Rendered in a style mimicking traditional blue willow pattern design, artist Don Moyer illustrated these fun It-Could-Be-Worse Mugs that remind you that no matter how bad your day is, things could be catastrophically worse. How bad? Think zombie poodles, pirates, attacking UFOs, and aggressive pterodactyls swooping from the sky. The mugs are a companion piece to his ongoing series of Calamityware dishware with similar abominations depicted on fine porcelain plates first featured here last year. The set of 4 mugs are currently funding on Kickstarter. (via The Awesomer)
If you’ve been on the hunt for the perfect ceramic capybara planter, look no further. Ceramicist Priscilla Ramos from São Paulo, Brazil, has a fantastic line of animal planters in the form of foxes, whales, anteaters, and yes, even the world’s largest rodent. She’s even working on a sloth! The handmade stoneware pieces are perfect for small succulents or cacti, and you can see more in her shop: Cumbuca Chic. (via NOTCOT)
Master of the miniature Jon Almeda creates tiny hand thrown ceramics at 1″ scale that are every bit as detailed and perfect as their much larger counterparts. The Washington-based artist makes vases, bowls, and even tea kettles tiny enough to sit atop a coin or toothbrush. Despite their fragile beginnings, the pieces are sturdy enough to endure standard glazing and firing to emerge as fully finished ceramics. Almeda uses a custom designed motorized curio wheel that affords the precise control needed to execute minute handbuilding techniques need for each object.
To see more, you can follow him on Instagram or maybe even take a class through the International Guild of Miniature Artisans of which he is a member. (via Artfido)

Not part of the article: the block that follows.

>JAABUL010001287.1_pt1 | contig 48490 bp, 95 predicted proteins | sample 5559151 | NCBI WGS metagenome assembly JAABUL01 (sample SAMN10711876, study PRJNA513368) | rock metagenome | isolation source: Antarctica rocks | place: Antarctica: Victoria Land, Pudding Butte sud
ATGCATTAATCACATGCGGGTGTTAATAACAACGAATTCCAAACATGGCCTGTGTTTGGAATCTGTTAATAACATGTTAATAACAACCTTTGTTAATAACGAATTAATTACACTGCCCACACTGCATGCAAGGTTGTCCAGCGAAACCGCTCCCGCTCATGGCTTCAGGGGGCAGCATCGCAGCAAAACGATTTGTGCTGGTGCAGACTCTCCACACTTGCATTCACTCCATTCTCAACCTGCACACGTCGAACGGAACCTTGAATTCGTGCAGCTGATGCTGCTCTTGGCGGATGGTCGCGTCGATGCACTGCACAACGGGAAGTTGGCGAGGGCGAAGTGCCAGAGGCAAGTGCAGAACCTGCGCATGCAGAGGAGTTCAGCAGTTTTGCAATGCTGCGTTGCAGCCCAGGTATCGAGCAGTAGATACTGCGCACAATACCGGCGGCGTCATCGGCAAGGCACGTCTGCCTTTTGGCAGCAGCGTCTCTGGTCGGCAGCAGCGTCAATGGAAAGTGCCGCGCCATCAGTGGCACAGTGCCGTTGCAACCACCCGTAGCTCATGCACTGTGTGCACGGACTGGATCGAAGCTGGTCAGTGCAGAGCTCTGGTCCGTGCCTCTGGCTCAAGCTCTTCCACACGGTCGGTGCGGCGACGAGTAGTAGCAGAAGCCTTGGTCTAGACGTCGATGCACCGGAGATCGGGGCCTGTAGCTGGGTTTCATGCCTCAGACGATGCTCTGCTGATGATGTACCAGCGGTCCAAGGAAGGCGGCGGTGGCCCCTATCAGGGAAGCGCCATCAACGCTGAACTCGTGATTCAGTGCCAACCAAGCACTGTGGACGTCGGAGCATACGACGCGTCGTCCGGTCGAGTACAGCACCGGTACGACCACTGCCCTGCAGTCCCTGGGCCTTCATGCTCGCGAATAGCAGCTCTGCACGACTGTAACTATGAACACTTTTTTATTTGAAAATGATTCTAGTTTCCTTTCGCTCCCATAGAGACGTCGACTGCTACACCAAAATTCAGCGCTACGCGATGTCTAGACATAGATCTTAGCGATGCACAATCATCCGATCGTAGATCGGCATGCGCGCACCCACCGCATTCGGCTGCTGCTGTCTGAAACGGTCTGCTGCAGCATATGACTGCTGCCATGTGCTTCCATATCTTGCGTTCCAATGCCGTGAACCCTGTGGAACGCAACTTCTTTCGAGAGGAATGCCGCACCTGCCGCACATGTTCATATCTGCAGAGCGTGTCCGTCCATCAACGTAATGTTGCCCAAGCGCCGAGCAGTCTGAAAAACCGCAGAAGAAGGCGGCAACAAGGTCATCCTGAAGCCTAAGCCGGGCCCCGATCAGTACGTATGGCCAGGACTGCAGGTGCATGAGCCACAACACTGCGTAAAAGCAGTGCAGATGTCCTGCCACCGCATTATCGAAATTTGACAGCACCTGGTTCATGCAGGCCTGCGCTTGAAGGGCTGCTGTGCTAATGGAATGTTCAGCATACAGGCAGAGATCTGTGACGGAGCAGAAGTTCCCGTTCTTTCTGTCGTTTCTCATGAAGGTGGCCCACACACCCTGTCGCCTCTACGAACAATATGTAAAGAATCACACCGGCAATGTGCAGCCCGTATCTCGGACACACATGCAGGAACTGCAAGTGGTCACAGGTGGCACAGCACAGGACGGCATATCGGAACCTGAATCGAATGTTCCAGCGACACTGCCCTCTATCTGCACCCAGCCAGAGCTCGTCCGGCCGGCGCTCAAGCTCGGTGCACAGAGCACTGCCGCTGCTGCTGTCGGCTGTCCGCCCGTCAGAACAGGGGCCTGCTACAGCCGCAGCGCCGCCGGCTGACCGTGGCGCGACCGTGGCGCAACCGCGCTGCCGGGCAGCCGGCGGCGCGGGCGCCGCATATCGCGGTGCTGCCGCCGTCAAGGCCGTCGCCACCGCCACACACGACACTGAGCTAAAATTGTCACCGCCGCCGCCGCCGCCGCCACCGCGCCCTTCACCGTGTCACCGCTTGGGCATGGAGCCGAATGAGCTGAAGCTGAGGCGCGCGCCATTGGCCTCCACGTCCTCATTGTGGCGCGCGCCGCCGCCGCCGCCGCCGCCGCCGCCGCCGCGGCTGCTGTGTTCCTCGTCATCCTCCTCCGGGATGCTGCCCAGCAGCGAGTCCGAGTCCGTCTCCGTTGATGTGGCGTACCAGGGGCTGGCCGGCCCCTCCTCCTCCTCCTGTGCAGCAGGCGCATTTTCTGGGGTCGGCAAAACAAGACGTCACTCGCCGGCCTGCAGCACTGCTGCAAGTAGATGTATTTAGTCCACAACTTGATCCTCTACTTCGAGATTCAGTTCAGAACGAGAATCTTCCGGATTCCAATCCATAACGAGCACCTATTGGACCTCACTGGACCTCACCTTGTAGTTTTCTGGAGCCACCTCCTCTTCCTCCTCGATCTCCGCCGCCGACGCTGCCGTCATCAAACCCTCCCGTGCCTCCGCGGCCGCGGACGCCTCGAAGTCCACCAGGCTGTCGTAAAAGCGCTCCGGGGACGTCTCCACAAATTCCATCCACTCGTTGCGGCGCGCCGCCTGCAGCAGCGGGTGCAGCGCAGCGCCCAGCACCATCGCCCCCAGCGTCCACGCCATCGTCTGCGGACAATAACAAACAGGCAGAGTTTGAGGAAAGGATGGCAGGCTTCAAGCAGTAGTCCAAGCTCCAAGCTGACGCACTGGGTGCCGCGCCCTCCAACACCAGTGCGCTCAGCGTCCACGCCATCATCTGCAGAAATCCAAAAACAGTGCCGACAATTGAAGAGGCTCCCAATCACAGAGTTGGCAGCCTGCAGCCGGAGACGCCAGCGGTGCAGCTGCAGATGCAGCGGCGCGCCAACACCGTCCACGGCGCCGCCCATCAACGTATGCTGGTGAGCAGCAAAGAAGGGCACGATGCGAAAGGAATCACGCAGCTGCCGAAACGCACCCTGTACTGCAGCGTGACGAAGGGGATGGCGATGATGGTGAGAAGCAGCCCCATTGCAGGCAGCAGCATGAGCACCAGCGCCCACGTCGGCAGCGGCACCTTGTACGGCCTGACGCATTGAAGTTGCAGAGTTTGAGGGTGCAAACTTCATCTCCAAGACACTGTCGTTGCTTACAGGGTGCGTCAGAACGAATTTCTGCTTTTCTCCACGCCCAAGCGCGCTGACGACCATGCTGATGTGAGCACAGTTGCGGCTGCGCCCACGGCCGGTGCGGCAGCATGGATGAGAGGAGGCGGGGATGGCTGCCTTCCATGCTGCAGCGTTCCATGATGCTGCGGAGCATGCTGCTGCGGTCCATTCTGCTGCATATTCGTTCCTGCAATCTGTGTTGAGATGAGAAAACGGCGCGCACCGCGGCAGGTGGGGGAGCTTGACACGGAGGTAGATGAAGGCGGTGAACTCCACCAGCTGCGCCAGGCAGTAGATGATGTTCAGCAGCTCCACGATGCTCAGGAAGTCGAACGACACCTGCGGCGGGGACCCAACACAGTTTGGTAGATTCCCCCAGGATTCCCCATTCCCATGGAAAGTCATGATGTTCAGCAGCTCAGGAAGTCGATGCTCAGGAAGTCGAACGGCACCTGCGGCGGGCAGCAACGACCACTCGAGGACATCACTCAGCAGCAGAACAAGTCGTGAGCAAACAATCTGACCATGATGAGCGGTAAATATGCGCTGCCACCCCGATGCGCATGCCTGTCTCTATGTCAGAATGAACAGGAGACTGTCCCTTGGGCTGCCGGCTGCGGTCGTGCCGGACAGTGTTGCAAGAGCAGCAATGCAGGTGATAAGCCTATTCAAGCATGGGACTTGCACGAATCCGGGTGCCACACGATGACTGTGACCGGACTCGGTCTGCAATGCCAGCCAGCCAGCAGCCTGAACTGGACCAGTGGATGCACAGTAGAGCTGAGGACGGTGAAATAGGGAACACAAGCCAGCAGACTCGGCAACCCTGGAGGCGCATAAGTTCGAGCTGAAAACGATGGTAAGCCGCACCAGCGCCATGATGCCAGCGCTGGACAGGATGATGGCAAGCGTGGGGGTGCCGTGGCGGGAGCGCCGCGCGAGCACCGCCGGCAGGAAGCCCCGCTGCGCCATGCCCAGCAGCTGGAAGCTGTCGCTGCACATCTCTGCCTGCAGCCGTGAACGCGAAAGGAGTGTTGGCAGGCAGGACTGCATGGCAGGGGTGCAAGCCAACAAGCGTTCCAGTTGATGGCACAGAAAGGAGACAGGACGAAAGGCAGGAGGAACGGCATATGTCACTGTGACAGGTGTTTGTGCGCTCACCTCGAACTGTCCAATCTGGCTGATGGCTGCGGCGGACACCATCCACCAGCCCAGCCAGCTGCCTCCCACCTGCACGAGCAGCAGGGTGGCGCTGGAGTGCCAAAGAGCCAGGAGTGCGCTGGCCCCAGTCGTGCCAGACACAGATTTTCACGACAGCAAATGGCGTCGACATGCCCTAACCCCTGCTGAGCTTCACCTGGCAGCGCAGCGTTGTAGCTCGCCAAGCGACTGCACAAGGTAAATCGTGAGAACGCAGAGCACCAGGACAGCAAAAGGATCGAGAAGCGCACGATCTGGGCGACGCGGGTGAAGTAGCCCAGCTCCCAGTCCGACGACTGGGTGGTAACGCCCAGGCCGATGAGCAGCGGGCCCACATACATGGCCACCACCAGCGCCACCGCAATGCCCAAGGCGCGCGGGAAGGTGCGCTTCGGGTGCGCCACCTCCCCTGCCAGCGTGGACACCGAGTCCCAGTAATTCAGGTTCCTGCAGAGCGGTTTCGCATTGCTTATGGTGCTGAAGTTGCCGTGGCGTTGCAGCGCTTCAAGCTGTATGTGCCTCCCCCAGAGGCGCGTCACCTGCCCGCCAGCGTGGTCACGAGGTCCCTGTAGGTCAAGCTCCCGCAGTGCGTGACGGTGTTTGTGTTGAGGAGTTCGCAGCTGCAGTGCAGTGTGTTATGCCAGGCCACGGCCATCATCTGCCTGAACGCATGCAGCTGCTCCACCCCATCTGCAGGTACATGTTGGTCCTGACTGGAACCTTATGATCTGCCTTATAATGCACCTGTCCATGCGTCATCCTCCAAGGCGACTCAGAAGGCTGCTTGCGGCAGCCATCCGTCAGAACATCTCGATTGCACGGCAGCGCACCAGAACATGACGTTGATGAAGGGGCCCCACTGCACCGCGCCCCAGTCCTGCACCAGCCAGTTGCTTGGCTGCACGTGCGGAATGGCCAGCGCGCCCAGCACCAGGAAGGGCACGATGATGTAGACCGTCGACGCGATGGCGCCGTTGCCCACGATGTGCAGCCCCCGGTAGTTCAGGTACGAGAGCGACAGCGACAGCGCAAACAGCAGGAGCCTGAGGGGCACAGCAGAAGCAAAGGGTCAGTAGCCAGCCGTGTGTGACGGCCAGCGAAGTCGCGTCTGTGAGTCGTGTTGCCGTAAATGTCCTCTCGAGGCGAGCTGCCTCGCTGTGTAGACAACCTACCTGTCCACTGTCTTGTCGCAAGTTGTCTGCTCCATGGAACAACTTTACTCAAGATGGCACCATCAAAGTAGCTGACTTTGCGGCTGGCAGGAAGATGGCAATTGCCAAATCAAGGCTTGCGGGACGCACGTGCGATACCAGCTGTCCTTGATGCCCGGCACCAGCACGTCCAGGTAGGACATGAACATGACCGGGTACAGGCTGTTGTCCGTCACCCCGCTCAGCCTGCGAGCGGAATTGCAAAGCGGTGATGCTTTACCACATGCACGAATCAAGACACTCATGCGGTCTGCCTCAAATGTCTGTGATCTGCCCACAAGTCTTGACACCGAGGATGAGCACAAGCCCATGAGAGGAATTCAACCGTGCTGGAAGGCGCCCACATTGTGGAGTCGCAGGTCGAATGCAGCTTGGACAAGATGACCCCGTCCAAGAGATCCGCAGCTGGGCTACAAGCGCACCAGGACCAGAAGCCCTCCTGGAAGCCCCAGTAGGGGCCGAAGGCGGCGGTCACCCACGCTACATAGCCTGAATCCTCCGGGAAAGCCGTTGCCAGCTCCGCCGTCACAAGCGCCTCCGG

Inspired by forms of vegetation, Spanish artist Alberto Bustos' pieces appear like blades of grass sprouting from the earth, stretching and curling upwards towards an imagined sun. At first glance the pieces look delicate enough to be paper, layered works that exude a dual sharp and fragile quality. However, after a closer inspection one can see that the works are indeed porcelain, adding another dimension to their soft initial appearance.
Bustos lives and work in Spain and his work will be included in Mas De Les Gralles with 40 other international artists on June 13th just outside of Barcelona. Hundreds more images of his work can be found on his Facebook page here. (via Ron Beck Designs)
British ceramicist Tamsin van Essen is fascinated by what she describes as the “the fragile boundary between attraction and repulsion,” a place where tension is created by the visible and the obscured. For her Erosion series Essen created layered blocks of alternating black and white porcelain which she then sandblasted to mimic biological forms similar to a parasitic virus in the process of devouring a host. In a even more literal example, she created a series of ceramic vessels that appear to be infected with specific bacteria.
Essen just spent three months working on a new body of work currently on view at Siobhan Davies Studios in London, and you can see additional pieces over on Saatchi Art. (via Coroflot)
As part of a new body of work on view at the COLLECT Art Fair which opens today in London, artist Zemer Peled (previously) created a new series of “blooming” sculptures from assorted ceramic shards. The new pieces include her continued use of blue cobalt found in traditional Japanese pottery that has been smashed with a hammer and arranged in the form of large blossoms. Peled also constructs much larger cactus-like pieces that can tower several feet tall or even span floor to ceiling. You can see several more new blooms in her portfolio, and catch her on the May cover of Ceramics Monthly. Peled is represented at COLLECT by The Cynthia Corbett Gallery.
Since we last learned about NeSpoon last year, the Polish street artist has popped up everywhere with new pieces in Perth, Tunisia, Portugal, and elsewhere. NeSpoon translates traditional lace patterns into large-scale murals or stencils, ceramic installations, and even embroidery. The artworks are part of her ongoing series of “public jewelry” that seeks to turn unadorned spaces and surfaces into something beautiful. You can see more over on Behance.